Mukesh is a government employee. He has a wife and a six-month-old child. He has to mandatorily contribute to the National Pension System (NPS). He has the following goals: child's higher education, buying a house and his retirement. Here is how he can plan his financial course.
|Savings and investments|
|Jeevan Shri (endowment)||51000|
|Health Insurance (through CGHS)||0|
What he has (Cash Flow)
- Monthly income: Rs 49,000
What he wants (Goals)
- Child's higher education
- Retirement corpus
- Buying a house
What should he do?
Mukesh already has sufficient emergency funds in his savings account and fixed deposit. But he should go for a savings account with the sweep-in facility. This way he can maintain liquidity and earn higher interest.
Mukesh is covered under the Central Government Health Scheme. This scheme is good for costly treatments. However, it is not available in all Indian cities. Also, it doesn't provide cashless facility. So Mukesh can buy a basic family-floater cover. He can opt for ICICI Lombard or Apollo Munich Easy Health family floater plan. For a cover of Rs 2 lakh, the annual premium will range between Rs 8,000 and Rs 10,000.
Since his family is financially dependent on him, it is imperative for Mukesh to take life insurance. He has LIC Jeevan Shree policy. Since it is expensive and does not give good returns, he should surrender it. He can buy term insurance of Rs 1 crore. Max Life Online Term Plan, which will cost him around Rs 7,500 to Rs 8,500 annually, is a good option.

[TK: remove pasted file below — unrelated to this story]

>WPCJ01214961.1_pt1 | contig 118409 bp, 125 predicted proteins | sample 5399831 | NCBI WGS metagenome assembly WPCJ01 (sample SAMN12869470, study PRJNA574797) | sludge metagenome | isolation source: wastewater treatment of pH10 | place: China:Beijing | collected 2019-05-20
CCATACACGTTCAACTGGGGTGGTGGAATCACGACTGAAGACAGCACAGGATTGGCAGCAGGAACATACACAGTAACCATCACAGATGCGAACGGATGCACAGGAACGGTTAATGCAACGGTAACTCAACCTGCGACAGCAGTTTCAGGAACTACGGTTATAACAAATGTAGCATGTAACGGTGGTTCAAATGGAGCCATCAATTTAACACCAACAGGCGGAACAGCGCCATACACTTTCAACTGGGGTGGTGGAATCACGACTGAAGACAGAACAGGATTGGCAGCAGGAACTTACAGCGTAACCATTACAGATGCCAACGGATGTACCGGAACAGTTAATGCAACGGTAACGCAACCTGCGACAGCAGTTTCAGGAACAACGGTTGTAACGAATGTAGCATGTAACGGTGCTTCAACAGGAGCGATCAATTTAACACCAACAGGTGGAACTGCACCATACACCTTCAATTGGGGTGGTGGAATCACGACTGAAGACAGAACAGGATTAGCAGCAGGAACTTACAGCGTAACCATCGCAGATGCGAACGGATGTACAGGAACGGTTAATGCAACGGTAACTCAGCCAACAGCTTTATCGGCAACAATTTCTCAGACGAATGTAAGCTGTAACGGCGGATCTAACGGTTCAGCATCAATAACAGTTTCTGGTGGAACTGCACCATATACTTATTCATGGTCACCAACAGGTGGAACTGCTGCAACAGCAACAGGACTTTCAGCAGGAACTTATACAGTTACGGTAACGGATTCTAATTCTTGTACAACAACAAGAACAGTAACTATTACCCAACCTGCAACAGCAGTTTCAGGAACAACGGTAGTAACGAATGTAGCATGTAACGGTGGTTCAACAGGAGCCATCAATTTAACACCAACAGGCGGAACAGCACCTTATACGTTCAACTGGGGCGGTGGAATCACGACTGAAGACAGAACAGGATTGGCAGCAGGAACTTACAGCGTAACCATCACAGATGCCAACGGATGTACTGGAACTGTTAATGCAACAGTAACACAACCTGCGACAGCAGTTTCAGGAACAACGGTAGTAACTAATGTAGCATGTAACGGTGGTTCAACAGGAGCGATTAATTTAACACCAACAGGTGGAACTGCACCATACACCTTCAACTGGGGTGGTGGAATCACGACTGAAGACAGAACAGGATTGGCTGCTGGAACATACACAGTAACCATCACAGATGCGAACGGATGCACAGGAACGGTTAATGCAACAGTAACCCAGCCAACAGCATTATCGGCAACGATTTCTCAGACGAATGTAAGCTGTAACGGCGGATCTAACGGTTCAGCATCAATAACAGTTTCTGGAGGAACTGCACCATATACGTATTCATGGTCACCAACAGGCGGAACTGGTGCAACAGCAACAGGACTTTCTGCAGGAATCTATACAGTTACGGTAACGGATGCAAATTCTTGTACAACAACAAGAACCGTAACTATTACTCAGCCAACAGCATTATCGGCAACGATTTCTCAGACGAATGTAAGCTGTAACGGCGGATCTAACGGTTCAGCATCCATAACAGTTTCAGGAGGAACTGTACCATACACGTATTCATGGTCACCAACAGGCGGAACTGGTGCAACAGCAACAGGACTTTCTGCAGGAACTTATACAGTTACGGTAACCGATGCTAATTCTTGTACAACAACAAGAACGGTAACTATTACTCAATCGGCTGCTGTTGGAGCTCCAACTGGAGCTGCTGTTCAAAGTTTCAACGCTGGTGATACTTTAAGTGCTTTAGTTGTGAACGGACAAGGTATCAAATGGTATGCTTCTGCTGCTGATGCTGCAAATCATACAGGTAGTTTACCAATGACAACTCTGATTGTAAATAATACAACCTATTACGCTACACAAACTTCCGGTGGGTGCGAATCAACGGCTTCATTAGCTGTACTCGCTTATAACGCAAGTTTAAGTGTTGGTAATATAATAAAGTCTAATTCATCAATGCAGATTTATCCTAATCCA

Roadmap to goals
Retirement: Mukesh contributes Rs 4,500 to the NPS monthly. This amount is matched by the government. His contribution will increase with time, but to be conservative, we have considered this contribution to remain constant till his retirement. The return is estimated at 11 per cent (based on five-year NPS returns). He should accumulate Rs 3.4 crore in the NPS. With the current contribution in the NPS, he cannot build a corpus to maintain the same standard of living in his retirement. He will need to start a monthly SIP to bridge this gap.
Buying a house: Mukesh has a plot of land, which he plans to liquidate to buy an apartment in Delhi for his post-retirement stay. Whenever he wants to buy a house, he must liquidate the plot well before time because the procedure of selling a plot and buying a house will be time consuming.
Mukesh doesn't have enough surplus to pay the home loan EMI even if he saves on monthly rents. Hence, he can delay the house-purchase decision. For now, he can allocate towards house purchase the surplus that is left after investing for the other two goals. He should increase this allocation by 10-20 per cent annually.
Child's higher education: Mukesh wants to build a corpus for his child's engineering education 17 years later. He can earmark his existing mutual fund for this purpose. With the rest of the investable surplus, he can start a monthly SIP in our recommended funds. He should shift from equity to debt two-three years before reaching the goal.
Mukesh currently has one mutual fund, an ELSS. He can continue with that. He can do SIP in two-four of our recommended multi-cap funds, which are mentioned on the graphic.
He should ensure that his tax-saving investments, along with his life-insurance premiums and the NPS, are up to Rs 2 lakh to claim tax deduction under Sections 80C and CCD(1B).